Children can look forward to plant-based school dinners, climate activism, and “sustainability” baked into every subject specialism, according to new plans drawn up by the Department for Education.

On Nov. 5, Education Secretary Nadhim Zahawi mulled radical new changes to education in England, during a speech at the United Nations climate change conference COP26 in Glasgow.

Climate change is already on the curriculum and taught in science, citizenship, and geography from Key Stage 3 (the beginning of secondary school) onwards. But in the new plan, environmentalism will be central to learning, with teachers required to teach all subjects through the lens of sustainable development. Furthermore, climate change education through a model science curriculum will be in place by 2023 to teach children about nature and its impact on the world around them.

“We want to deliver a better, safer, greener world for future generations of young people, and education is one of our key weapons in the fight against climate change,” said Zahawi.

“Empowering teachers in every school to deliver world-leading climate change education will not only raise awareness and understanding of the problem, but also equips young people with the skills and knowledge to build a sustainable future,” he added.

In the report titled “Sustainability and Climate Change: A draft strategy for the education and children’s services systems strategy” (pdf), the department wrote that the scientific facts and evidence behind climate change do “not constitute teaching about a political issue.” Furthermore, schools do not need to present “misinformation or unsubstantiated claims to provide balance,” it added.

The Department for Education said that from December 2021, all further education teachers trained via an apprenticeship will be required to integrate sustainability into their teaching, through modelling sustainable practices and promoting sustainable development principles in relation to their subject specialism.

Other goals include reviewing the school food standards to consider the impact of food emissions on the environment, and providing “more plant-based and meat-free options.”

school childrenn England UK
Students take a break between classes at Park Lane Academy in Halifax, northwest England on March 17, 2021. (Oli Scarff/AFP via Getty Images)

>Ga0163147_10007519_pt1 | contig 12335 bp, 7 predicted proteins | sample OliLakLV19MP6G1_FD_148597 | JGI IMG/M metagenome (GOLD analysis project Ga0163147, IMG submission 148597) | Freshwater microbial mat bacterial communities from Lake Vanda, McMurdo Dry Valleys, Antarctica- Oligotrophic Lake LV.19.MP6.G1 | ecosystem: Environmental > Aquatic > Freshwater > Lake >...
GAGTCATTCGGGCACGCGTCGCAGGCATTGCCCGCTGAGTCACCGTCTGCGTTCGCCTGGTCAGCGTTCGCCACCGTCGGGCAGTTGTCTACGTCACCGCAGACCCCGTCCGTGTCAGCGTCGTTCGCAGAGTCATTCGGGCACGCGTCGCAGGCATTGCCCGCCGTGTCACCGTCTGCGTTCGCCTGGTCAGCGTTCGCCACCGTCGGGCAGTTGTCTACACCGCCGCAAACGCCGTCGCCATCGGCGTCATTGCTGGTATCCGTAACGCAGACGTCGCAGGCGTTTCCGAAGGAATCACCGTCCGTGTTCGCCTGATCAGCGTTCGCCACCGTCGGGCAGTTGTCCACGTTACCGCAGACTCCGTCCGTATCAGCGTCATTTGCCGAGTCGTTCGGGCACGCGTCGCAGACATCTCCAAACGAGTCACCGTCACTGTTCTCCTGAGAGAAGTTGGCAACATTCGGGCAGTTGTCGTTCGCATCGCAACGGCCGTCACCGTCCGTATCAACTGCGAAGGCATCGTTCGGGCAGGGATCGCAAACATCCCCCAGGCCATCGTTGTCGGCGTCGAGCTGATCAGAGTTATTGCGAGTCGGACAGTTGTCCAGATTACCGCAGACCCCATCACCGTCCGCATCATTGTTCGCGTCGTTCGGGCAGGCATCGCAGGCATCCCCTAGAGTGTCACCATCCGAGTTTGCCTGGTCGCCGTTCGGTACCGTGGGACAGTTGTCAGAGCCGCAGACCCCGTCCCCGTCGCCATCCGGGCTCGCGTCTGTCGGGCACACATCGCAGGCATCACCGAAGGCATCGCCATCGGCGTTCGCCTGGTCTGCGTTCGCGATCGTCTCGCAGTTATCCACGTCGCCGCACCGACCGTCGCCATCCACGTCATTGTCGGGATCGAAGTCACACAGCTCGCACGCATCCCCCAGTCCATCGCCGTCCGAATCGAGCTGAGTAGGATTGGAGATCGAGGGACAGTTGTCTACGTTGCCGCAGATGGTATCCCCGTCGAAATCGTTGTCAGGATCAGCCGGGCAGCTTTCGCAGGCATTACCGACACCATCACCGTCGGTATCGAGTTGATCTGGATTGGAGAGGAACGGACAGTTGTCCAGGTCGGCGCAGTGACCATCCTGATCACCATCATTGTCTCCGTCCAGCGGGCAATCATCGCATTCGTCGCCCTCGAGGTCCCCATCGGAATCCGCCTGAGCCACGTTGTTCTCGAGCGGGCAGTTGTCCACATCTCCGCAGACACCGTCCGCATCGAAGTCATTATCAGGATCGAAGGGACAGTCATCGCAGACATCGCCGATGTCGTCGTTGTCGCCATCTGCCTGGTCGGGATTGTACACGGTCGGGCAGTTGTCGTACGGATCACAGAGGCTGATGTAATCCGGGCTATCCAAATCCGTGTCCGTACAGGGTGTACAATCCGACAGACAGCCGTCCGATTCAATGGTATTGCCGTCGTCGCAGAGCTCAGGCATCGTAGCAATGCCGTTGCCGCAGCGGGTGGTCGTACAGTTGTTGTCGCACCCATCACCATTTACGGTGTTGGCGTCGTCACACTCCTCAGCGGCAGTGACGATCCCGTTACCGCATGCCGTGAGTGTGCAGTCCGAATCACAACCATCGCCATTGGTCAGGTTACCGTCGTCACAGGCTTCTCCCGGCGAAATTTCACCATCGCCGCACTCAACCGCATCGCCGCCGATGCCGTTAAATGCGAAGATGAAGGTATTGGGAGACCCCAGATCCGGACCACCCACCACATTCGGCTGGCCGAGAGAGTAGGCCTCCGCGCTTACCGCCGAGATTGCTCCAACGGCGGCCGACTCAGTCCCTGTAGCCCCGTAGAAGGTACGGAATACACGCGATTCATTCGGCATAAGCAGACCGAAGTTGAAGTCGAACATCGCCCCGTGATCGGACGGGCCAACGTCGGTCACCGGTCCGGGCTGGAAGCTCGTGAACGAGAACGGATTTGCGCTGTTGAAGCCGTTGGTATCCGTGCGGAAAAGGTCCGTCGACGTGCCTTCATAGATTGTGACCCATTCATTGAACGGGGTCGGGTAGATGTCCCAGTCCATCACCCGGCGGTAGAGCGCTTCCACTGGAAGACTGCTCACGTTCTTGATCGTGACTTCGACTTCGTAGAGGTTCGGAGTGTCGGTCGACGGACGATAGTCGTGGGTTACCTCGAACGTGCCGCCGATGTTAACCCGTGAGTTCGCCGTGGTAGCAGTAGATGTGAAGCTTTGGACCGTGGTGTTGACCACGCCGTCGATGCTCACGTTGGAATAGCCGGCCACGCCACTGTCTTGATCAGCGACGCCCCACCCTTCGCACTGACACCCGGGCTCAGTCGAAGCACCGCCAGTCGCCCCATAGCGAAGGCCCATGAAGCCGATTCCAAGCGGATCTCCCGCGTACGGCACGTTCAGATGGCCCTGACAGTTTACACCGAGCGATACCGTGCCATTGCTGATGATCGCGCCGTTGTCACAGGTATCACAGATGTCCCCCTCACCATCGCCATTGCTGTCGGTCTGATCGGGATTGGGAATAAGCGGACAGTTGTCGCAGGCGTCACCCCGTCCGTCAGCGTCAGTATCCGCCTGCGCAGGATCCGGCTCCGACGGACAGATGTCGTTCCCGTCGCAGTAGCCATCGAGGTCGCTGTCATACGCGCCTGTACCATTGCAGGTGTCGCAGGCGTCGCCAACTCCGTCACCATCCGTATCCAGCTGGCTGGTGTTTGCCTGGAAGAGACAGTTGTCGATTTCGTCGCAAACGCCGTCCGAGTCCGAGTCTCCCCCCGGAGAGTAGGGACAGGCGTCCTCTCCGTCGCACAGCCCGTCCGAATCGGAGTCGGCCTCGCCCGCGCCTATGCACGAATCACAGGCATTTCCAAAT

Children and young people are to be encouraged to take small steps like installing bird feeders. Other new measures include “energy pods” to “decarbonise heat in existing buildings,” net-zero schools, a new national awards ceremony, as well as an initiative where students will be able to progress through different levels of the award—bronze, silver, and gold—in a similar way to the Duke of Edinburgh Awards. Examples for the latter include “helping to deliver experiences for younger children to explore nature and local woodland.”

The new plans will encourage nurseries, schools, colleges, and universities to think of all of England’s school grounds—an area over twice the size of Birmingham—as one whole “park” called the virtual National Education Nature Park. Children will upload their progress to the park’s digital mapping services. This is aimed at developing skills such as biodiversity mapping, data collection, and analysis.

The changes are in line with the UK government’s support of the U.N.’s 2030 Agenda for Sustainable Development, a global agreement to address issues including poverty, inequality, climate change, environmental degradation, and social justice.

Zahawi has been championed by Italian Minister of Education Patrizio Bianchi, who said that “if other countries do the same as us, the UK, and other G-20 nations then we stand a better chance of winning this fight.” After reporting the story, the BBC children’s news programme “Newsround” completed a poll that showed 78 percent of its viewers wanted schools to focus more on climate education.

But environmentalism skeptic Ben Pile, co-founder of the Climate Resistance blog, told The Epoch Times that he believes the strategy is more about “moulding citizens” rather than providing children with an education that “gives them an independent ability to study.”

Pile has criticised some of the UK government’s upcoming net-zero policies. These include a ban on the sale of gas boilers by 2025 and a ban on the sale of petrol and diesel cars from 2030. According to a report published by Oxford University and Imperial College London, by ​​2030 and 2049 beef and lamb will also be “phased out.”

“I wonder what a student who is studying maths is going to make of the sustainability agenda being put into the curriculum?” said Pile, who is also a contributor for the political magazine Spiked. “It’s an ideological free pass. You can say anything for the sake of the planet, you can say any intervention is necessary. If you examine that claim and compare it to the arguments under ideological tyrannies of the past that’s exactly what they said in communism for the good of the people.”

“People can always find a seemingly environmental reason for their policies but that’s for debate, not for moral absolutes,” he added.

The draft report will be used for engagement and will be under review from November 2021 until March 2022, the government said. A final strategy will be published in April 2022.

Owen Evans

Owen Evans

November 11, 2021 2:42 pm

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